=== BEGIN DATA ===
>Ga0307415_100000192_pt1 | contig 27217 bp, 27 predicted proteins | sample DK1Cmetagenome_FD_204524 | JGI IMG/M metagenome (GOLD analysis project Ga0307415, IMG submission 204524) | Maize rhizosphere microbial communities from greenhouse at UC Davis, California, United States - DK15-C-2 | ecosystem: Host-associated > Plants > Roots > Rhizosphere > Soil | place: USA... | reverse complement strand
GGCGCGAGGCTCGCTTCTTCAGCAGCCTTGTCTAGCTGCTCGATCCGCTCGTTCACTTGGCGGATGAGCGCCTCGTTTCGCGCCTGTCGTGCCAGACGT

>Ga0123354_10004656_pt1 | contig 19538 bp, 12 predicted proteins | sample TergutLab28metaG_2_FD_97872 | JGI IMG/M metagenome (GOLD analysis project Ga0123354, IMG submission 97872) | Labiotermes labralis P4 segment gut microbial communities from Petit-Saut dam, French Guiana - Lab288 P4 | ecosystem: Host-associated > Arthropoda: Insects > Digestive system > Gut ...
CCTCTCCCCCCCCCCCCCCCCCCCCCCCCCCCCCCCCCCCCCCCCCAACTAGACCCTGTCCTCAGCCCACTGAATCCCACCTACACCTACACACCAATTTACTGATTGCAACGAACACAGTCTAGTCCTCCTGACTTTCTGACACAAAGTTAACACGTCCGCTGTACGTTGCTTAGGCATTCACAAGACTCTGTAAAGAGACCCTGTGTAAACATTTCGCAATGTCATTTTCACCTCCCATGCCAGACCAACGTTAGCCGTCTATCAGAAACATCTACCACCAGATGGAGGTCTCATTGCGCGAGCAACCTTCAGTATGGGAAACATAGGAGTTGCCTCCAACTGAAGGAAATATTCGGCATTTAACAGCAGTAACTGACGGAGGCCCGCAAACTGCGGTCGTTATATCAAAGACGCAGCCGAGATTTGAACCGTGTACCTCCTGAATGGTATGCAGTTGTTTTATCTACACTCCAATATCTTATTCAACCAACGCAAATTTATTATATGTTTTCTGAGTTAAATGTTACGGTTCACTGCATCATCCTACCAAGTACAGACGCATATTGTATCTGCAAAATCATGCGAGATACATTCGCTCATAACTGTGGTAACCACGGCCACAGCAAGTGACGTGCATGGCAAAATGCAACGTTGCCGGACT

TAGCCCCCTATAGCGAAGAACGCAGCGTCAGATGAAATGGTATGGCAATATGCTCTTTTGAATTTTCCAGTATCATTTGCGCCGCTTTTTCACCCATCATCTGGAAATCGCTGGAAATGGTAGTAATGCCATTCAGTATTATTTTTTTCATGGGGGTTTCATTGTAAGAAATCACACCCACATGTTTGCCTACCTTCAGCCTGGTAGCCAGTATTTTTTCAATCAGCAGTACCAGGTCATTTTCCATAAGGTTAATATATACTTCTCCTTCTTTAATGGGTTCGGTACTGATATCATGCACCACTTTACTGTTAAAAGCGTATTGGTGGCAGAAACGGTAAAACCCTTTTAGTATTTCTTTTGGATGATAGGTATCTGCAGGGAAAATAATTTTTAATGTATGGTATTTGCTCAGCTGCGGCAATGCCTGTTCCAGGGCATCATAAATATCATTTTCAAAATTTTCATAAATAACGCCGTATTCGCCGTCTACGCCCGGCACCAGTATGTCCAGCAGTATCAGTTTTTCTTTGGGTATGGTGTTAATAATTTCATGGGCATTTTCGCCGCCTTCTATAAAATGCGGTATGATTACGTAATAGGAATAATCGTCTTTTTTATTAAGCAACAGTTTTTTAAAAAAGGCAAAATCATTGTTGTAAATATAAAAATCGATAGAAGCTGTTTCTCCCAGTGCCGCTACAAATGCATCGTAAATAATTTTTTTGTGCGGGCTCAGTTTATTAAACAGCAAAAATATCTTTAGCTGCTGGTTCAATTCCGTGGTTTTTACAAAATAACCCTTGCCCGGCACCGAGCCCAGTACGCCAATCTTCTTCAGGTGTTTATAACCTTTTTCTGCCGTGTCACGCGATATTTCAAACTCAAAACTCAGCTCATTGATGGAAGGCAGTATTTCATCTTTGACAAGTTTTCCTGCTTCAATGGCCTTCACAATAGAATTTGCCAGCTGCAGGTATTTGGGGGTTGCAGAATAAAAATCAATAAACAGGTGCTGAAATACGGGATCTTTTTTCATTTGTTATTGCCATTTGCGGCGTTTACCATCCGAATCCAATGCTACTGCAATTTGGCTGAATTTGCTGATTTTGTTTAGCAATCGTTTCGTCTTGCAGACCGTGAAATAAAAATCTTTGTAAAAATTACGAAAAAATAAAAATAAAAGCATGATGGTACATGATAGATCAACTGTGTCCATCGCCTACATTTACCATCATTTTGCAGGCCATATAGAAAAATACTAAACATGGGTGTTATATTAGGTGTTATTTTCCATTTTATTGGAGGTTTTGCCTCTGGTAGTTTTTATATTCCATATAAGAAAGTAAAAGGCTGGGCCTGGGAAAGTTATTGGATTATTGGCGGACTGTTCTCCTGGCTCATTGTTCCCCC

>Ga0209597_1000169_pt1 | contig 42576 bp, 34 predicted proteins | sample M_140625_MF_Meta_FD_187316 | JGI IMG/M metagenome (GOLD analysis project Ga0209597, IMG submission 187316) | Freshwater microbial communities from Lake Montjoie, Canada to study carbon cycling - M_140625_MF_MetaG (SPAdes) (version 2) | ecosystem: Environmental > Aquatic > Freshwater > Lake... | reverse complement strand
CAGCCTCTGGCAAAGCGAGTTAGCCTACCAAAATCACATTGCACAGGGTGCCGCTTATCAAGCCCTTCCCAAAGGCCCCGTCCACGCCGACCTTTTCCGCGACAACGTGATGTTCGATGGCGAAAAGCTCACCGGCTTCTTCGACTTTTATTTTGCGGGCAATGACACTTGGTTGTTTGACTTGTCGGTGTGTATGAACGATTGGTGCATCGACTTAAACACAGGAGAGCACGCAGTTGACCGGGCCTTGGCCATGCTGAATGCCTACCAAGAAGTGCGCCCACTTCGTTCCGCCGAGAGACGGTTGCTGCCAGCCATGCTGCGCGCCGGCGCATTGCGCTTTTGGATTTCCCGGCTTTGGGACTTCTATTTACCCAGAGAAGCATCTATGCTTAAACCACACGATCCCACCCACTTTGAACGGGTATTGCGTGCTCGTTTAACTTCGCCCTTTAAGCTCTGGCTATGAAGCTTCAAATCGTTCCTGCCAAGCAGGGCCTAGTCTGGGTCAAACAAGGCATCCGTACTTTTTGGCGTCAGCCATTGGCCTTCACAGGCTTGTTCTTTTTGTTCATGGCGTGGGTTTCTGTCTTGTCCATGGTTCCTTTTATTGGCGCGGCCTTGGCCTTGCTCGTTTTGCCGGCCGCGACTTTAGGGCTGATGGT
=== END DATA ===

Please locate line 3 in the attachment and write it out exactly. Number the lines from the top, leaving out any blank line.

>Ga0123354_10004656_pt1 | contig 19538 bp, 12 predicted proteins | sample TergutLab28metaG_2_FD_97872 | JGI IMG/M metagenome (GOLD analysis project Ga0123354, IMG submission 97872) | Labiotermes labralis P4 segment gut microbial communities from Petit-Saut dam, French Guiana - Lab288 P4 | ecosystem: Host-associated > Arthropoda: Insects > Digestive system > Gut ...